In the new study, the researchers detailed which geometric properties govern the depths to which ion communication could reach inside the body, as well as strategies for establishing multiple parallel lines of communication between electrodes. They found that ion communication was able to transmit data over distances that could help it target a variety of tissue types, from human skin to visceral organs.
“Ion communication is a biological form of data communication that establishes long-term, high-fidelity interactions across intact tissues,” Khodagholy said.
From theory to prototype
In experiments, scientists created a fully implantable neural interface using ion communication for rats. They showed that it could noninvasively acquire and transmit brain data from freely moving rodents over a period of weeks with enough stability to isolate signals from individual neurons.
Using 10 lines of communication with currently available commercial electronics, scientists have achieved communication rates of 60 megahertz. They estimated that a single ion communication line could potentially achieve communication speeds of up to 14 megahertz.
The scientists note that ion communication required low voltages and much less energy than radio or ultrasonic communications. Their experiments also revealed that their ion communication device was found to be thousands to millions of times more energy efficient at communicating data than other approaches used with implantable bioelectronics.
Ion communication devices can be made from materials that are soft, flexible, commercially available, biocompatible – i.e. not harmful to living tissue – and even biodegradable, suggesting that they could easily be used in convenient implantable devices that can dissolve once they are no longer needed. Khodagholy and his colleagues now aim to combine ion communication with organic transistors in an implantable biosensor.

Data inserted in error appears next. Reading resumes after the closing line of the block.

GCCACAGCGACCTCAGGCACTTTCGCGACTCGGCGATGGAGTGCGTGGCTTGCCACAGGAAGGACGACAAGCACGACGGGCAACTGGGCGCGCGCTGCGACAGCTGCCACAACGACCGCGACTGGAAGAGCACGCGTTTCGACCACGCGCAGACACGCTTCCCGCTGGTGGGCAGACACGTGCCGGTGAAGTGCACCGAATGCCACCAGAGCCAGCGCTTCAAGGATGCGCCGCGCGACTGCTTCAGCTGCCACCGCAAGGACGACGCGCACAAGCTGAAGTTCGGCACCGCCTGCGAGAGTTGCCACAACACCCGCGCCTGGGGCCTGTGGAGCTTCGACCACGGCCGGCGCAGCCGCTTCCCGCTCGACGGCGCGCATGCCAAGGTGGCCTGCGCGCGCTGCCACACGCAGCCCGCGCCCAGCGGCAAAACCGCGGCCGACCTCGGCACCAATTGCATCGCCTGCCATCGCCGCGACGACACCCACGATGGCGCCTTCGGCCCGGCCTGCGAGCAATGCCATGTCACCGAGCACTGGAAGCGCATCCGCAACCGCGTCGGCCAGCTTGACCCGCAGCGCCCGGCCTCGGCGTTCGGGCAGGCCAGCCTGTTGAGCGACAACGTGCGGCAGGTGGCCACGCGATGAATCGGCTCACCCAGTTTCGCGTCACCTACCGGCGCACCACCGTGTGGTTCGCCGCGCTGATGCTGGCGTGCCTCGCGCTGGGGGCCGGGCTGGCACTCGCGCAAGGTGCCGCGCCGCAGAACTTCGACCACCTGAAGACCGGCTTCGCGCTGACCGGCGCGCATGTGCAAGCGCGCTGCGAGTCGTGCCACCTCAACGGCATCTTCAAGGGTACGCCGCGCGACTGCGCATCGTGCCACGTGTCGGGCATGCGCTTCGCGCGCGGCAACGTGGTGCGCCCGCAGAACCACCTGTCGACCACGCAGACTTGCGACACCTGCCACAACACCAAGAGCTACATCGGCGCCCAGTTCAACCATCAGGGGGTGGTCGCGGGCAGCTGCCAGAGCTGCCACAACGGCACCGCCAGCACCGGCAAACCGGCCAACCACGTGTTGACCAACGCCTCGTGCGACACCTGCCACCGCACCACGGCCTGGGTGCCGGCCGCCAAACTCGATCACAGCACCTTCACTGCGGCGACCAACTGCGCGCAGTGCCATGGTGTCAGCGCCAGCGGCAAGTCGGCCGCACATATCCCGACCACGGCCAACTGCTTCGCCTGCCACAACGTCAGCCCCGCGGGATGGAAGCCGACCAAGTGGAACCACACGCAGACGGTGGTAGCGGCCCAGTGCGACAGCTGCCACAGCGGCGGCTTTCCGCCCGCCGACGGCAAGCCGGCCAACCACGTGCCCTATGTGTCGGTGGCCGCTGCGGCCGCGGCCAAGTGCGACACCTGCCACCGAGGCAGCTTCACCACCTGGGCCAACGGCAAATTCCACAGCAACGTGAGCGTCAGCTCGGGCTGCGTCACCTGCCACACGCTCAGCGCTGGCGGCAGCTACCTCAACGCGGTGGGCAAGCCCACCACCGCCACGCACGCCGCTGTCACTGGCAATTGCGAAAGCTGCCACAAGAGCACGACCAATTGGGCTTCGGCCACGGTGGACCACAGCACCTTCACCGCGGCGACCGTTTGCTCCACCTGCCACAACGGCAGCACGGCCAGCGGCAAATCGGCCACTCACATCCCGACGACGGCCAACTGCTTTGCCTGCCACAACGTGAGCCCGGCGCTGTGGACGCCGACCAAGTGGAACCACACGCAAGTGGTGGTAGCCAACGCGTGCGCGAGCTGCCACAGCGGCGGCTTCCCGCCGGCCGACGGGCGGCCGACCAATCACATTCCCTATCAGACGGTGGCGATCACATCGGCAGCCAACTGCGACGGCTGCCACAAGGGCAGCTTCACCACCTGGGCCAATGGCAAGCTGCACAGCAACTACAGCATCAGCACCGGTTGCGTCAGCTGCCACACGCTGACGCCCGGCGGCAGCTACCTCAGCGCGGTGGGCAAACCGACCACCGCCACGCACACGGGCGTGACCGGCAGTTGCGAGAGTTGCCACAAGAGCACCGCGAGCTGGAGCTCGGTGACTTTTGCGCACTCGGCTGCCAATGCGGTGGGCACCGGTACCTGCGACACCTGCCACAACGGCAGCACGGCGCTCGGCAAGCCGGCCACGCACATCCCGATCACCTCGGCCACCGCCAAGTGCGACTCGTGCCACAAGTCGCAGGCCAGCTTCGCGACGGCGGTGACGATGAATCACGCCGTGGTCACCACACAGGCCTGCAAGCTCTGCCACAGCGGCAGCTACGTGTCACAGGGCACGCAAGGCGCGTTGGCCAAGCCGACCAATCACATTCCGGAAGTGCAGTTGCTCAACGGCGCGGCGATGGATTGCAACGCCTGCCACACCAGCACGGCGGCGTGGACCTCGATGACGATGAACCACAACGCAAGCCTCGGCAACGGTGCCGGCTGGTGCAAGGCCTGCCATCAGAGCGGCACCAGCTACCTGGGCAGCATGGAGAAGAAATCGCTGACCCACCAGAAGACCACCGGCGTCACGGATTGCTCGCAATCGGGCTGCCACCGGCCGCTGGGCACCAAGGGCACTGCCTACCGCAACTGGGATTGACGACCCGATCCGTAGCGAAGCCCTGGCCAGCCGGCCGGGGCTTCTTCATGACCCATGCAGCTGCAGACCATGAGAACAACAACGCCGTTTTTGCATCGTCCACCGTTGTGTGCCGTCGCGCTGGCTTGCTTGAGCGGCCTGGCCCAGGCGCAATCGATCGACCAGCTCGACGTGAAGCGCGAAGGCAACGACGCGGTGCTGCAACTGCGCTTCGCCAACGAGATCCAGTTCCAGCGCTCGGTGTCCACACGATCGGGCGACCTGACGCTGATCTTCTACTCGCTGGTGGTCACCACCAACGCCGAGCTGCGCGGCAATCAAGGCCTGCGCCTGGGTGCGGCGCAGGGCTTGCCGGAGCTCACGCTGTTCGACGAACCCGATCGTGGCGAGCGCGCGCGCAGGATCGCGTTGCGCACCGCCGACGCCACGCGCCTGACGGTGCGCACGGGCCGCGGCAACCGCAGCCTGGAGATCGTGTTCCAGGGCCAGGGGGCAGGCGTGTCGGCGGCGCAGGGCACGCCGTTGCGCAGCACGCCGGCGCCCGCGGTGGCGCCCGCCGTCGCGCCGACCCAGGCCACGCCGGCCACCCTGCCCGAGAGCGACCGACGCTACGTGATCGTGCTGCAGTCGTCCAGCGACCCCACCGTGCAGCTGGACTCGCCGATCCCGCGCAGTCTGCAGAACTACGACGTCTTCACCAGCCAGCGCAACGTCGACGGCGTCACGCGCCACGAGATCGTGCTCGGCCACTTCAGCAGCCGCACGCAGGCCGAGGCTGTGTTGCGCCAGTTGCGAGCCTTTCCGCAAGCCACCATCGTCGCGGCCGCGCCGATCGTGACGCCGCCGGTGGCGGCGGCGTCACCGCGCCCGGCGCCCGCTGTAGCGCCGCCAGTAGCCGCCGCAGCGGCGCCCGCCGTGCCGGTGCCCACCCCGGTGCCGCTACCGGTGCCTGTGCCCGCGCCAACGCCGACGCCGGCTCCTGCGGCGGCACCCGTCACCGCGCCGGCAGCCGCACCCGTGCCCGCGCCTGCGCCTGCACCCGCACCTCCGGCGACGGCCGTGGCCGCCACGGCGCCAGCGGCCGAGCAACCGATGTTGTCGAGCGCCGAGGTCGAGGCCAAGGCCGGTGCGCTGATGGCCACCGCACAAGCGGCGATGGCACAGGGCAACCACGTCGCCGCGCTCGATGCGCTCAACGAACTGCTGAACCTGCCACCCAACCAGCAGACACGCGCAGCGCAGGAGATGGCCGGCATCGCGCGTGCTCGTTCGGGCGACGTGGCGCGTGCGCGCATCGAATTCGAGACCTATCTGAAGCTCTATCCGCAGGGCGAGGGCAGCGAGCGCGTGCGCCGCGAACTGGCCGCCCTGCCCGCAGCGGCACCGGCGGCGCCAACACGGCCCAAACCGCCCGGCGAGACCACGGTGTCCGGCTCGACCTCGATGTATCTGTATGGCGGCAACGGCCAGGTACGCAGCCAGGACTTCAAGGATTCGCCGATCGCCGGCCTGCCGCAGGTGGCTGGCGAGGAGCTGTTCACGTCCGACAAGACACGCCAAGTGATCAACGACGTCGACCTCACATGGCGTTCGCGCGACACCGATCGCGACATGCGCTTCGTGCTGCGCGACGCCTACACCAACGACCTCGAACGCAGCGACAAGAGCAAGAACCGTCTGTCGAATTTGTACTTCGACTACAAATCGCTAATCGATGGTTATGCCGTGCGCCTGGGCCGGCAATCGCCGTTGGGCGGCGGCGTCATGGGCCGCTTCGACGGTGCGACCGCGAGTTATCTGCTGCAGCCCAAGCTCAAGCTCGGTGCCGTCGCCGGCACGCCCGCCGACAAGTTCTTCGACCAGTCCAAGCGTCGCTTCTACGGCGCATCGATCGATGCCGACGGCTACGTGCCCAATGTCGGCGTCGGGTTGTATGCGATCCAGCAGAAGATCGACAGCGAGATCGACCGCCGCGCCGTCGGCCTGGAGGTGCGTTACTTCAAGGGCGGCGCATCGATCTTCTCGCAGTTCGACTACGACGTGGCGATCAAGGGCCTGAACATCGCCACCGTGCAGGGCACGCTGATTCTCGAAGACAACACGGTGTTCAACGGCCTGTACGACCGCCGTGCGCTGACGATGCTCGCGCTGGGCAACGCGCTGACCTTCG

A common theme
This latest work continues Khodagholy’s global research aimed at connecting bioelectronic devices to the human brain. For example, he and his colleagues recently developed a material that helps ion signals conduct only in specific chosen directions. This can help scientists develop circuits that use ions instead of electrons to better interface with the body. Such circuits would normally not work if the ions could move in all directions and cause unwanted interference between different parts of each circuit. The new “anisotropic ion conductor” is a soft, biocompatible composite material, suggesting that it could prove useful in implantable bioelectronics, and the processes to synthesize it are simple and scalable. Their study“Anisotropic Ion Conducting Particulate Composites for Bioelectronics”, published on January 27 in the journal Advanced sciences.
“The new material we have developed has unique properties that enable the implementation of large-scale organic bioelectronic devices, which may improve their translation into human health applications,” Khodagholy said. “Then, we aim to design compact and complex integrated circuits based on anisotropic ionic conductors composed of many organic transistors for bioelectronic applications.”
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Conflict of Interest Statement
The authors declare no financial or other conflict of interest.